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Fundamentals of House Price Inflation

Another installment in our continuing series, dismissing the notion of house price inflation as a monetary policy-driven ‘bubble,’ this time from the Chicago Fed:

the housing boom has not been driven by unusually loose monetary policy. This is not to say that monetary policy has not been unusually loose, but that to the extent it has been loose, this is not what has been driving spending on housing. Second, the current levels of spending on housing are largely explained by the wealth created by dramatic technological progress over the previous decade. Third, changes in the demographic, income, educational, and regional structure of the population account for only one-half of the increase in homeownership. ... The last finding is that substitution away from rental housing made possible by technology-driven developments in the mortgage market, such as subprime lending, could account for a significant fraction of the increase in residential investment and homeownership. The current spending boom thus may be a temporary transition toward an era with higher homeownership rates and a share of spending on housing that is nearer historical norms.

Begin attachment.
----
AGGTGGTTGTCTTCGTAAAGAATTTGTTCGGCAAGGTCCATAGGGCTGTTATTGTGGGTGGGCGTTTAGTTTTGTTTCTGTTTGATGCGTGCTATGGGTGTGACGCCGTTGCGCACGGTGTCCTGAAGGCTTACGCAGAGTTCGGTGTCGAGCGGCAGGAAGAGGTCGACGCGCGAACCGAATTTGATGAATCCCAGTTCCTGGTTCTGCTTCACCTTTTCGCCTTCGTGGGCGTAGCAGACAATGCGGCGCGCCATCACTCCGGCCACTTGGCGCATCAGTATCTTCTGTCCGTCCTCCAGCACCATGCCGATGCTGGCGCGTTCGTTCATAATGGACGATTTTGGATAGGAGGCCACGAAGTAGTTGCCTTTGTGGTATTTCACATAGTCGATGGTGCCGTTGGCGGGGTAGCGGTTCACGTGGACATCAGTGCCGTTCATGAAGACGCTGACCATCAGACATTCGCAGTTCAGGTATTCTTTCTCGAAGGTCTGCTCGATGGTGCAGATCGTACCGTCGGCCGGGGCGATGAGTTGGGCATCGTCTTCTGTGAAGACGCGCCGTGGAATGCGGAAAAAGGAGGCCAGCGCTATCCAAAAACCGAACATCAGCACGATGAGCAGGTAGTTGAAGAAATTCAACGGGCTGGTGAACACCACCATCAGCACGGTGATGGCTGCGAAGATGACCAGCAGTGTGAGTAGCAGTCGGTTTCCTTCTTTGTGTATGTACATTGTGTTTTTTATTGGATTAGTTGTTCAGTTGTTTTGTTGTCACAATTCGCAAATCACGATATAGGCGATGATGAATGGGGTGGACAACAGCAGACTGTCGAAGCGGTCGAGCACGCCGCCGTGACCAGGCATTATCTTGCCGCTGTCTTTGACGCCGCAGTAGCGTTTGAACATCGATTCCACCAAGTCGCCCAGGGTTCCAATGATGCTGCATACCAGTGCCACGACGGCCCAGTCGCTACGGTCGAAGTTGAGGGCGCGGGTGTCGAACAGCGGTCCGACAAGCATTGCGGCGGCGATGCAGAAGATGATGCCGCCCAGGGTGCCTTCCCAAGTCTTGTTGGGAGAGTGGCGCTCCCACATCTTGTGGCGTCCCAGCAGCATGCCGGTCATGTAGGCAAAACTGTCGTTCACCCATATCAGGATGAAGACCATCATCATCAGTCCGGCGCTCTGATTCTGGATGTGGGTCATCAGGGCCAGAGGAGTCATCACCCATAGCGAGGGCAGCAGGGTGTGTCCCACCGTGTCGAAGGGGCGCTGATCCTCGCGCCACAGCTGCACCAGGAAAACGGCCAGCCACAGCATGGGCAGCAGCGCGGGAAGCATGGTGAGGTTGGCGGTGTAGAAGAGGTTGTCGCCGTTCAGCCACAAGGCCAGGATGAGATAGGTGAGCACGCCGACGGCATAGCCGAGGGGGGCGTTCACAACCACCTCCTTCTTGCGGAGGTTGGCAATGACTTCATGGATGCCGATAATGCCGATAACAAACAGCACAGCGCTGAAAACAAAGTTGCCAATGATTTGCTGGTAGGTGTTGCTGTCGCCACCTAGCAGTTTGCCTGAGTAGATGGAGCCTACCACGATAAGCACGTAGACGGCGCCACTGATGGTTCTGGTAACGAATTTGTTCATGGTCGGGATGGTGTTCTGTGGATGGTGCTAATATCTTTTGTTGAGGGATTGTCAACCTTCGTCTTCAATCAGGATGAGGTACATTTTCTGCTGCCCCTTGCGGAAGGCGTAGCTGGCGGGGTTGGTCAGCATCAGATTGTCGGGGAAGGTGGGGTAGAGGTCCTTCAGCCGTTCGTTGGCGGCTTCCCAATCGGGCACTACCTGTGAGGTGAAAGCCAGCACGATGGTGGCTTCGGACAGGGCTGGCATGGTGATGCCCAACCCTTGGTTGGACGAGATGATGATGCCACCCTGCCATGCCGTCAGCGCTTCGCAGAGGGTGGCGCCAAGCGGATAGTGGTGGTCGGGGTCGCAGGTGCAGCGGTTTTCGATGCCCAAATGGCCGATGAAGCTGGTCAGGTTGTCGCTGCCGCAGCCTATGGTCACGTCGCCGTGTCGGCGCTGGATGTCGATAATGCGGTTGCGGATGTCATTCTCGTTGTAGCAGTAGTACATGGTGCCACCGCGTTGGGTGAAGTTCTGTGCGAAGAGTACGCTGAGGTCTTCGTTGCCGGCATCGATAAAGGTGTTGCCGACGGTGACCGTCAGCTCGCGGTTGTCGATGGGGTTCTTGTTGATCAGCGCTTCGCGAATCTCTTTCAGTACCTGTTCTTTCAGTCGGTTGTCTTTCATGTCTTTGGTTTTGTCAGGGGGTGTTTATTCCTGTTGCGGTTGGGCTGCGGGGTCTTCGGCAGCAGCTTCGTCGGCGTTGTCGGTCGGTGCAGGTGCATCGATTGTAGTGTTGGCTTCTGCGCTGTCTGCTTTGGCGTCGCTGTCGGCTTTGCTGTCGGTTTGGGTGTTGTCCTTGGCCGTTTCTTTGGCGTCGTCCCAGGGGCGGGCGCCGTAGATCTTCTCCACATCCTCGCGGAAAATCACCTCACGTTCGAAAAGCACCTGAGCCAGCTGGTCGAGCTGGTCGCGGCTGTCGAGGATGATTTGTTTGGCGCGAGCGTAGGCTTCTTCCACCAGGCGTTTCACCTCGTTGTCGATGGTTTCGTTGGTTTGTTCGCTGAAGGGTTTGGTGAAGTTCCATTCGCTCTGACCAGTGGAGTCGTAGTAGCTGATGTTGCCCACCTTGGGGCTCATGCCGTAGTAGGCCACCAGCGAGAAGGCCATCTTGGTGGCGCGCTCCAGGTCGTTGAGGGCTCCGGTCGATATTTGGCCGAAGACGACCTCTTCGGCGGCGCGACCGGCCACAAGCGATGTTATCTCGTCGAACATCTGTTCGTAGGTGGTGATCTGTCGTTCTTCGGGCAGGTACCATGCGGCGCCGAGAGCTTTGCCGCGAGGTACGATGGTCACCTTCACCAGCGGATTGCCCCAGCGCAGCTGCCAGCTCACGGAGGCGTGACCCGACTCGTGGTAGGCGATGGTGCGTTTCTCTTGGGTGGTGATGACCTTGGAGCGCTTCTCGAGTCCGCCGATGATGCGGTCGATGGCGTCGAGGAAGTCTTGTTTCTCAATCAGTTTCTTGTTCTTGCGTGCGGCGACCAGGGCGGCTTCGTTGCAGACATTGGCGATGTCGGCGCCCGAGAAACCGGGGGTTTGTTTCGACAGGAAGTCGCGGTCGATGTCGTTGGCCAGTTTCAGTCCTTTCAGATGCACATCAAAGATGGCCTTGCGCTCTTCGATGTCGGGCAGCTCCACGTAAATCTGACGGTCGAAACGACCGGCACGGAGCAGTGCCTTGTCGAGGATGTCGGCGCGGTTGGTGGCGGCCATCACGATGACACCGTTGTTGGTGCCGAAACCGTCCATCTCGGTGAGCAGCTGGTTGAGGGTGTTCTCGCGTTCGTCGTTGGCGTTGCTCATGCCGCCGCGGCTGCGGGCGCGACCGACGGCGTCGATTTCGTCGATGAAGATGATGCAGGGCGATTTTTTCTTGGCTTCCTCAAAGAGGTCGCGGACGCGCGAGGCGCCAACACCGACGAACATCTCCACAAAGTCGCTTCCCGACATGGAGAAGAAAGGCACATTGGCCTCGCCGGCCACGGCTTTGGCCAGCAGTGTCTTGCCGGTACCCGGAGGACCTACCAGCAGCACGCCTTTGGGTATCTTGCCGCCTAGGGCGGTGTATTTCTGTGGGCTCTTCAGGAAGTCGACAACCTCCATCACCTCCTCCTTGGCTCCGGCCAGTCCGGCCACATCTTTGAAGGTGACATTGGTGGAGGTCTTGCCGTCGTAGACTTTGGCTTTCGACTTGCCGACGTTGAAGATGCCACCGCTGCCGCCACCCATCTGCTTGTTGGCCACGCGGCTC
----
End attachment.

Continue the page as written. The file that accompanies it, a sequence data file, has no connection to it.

(HT:  Mark Thoma)

posted on 14 September 2006 by skirchner in Economics

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Is the first home buyers grant still around? That subsidy has no doubt contributed in some way to demand led higher prices for housing.

Posted by Sukrit Sabhlok  on  09/15  at  11:51 PM


The first home owners grant was a characteristically self-defeating demand-side policy, which benefited incumbent owners of property rather than first home buyers.  It was also not means-tested, which is why the government has been so keen to suppress information about who got the grant.  The recent High Court FOI case was partly in relation to a request for this information.

Posted by skirchner  on  09/16  at  05:00 AM



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